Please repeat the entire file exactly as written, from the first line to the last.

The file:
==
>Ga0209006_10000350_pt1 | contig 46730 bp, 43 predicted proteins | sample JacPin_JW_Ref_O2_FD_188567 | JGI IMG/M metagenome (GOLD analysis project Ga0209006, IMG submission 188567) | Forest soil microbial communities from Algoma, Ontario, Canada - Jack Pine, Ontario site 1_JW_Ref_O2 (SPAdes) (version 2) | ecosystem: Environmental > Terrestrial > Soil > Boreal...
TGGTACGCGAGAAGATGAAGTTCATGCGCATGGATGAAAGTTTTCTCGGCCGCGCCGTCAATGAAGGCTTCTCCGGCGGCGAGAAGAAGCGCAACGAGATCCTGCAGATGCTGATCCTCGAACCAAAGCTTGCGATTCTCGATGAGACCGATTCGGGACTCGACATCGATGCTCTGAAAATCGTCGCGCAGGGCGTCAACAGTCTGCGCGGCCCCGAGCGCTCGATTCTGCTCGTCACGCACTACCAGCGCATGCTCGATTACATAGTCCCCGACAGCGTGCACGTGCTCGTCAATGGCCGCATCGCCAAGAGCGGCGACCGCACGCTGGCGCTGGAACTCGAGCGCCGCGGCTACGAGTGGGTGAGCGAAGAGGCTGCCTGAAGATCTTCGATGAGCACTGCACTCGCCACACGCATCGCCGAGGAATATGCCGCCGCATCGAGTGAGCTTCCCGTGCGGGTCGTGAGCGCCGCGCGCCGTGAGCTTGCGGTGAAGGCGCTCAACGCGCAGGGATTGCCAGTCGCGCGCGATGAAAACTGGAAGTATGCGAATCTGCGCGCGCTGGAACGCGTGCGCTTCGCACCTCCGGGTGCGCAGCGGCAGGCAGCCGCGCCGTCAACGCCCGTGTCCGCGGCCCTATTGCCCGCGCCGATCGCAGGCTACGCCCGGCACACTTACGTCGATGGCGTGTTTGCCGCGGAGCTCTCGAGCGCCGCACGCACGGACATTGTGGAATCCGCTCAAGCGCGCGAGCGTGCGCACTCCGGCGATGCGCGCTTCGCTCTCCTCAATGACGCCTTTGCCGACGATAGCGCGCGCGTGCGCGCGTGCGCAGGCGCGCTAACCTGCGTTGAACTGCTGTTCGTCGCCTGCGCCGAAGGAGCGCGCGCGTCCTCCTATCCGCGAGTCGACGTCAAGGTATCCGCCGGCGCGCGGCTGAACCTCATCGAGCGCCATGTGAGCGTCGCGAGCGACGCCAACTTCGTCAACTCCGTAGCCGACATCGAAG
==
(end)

>Ga0209006_10000350_pt1 | contig 46730 bp, 43 predicted proteins | sample JacPin_JW_Ref_O2_FD_188567 | JGI IMG/M metagenome (GOLD analysis project Ga0209006, IMG submission 188567) | Forest soil microbial communities from Algoma, Ontario, Canada - Jack Pine, Ontario site 1_JW_Ref_O2 (SPAdes) (version 2) | ecosystem: Environmental > Terrestrial > Soil > Boreal...
TGGTACGCGAGAAGATGAAGTTCATGCGCATGGATGAAAGTTTTCTCGGCCGCGCCGTCAATGAAGGCTTCTCCGGCGGCGAGAAGAAGCGCAACGAGATCCTGCAGATGCTGATCCTCGAACCAAAGCTTGCGATTCTCGATGAGACCGATTCGGGACTCGACATCGATGCTCTGAAAATCGTCGCGCAGGGCGTCAACAGTCTGCGCGGCCCCGAGCGCTCGATTCTGCTCGTCACGCACTACCAGCGCATGCTCGATTACATAGTCCCCGACAGCGTGCACGTGCTCGTCAATGGCCGCATCGCCAAGAGCGGCGACCGCACGCTGGCGCTGGAACTCGAGCGCCGCGGCTACGAGTGGGTGAGCGAAGAGGCTGCCTGAAGATCTTCGATGAGCACTGCACTCGCCACACGCATCGCCGAGGAATATGCCGCCGCATCGAGTGAGCTTCCCGTGCGGGTCGTGAGCGCCGCGCGCCGTGAGCTTGCGGTGAAGGCGCTCAACGCGCAGGGATTGCCAGTCGCGCGCGATGAAAACTGGAAGTATGCGAATCTGCGCGCGCTGGAACGCGTGCGCTTCGCACCTCCGGGTGCGCAGCGGCAGGCAGCCGCGCCGTCAACGCCCGTGTCCGCGGCCCTATTGCCCGCGCCGATCGCAGGCTACGCCCGGCACACTTACGTCGATGGCGTGTTTGCCGCGGAGCTCTCGAGCGCCGCACGCACGGACATTGTGGAATCCGCTCAAGCGCGCGAGCGTGCGCACTCCGGCGATGCGCGCTTCGCTCTCCTCAATGACGCCTTTGCCGACGATAGCGCGCGCGTGCGCGCGTGCGCAGGCGCGCTAACCTGCGTTGAACTGCTGTTCGTCGCCTGCGCCGAAGGAGCGCGCGCGTCCTCCTATCCGCGAGTCGACGTCAAGGTATCCGCCGGCGCGCGGCTGAACCTCATCGAGCGCCATGTGAGCGTCGCGAGCGACGCCAACTTCGTCAACTCCGTAGCCGACATCGAAG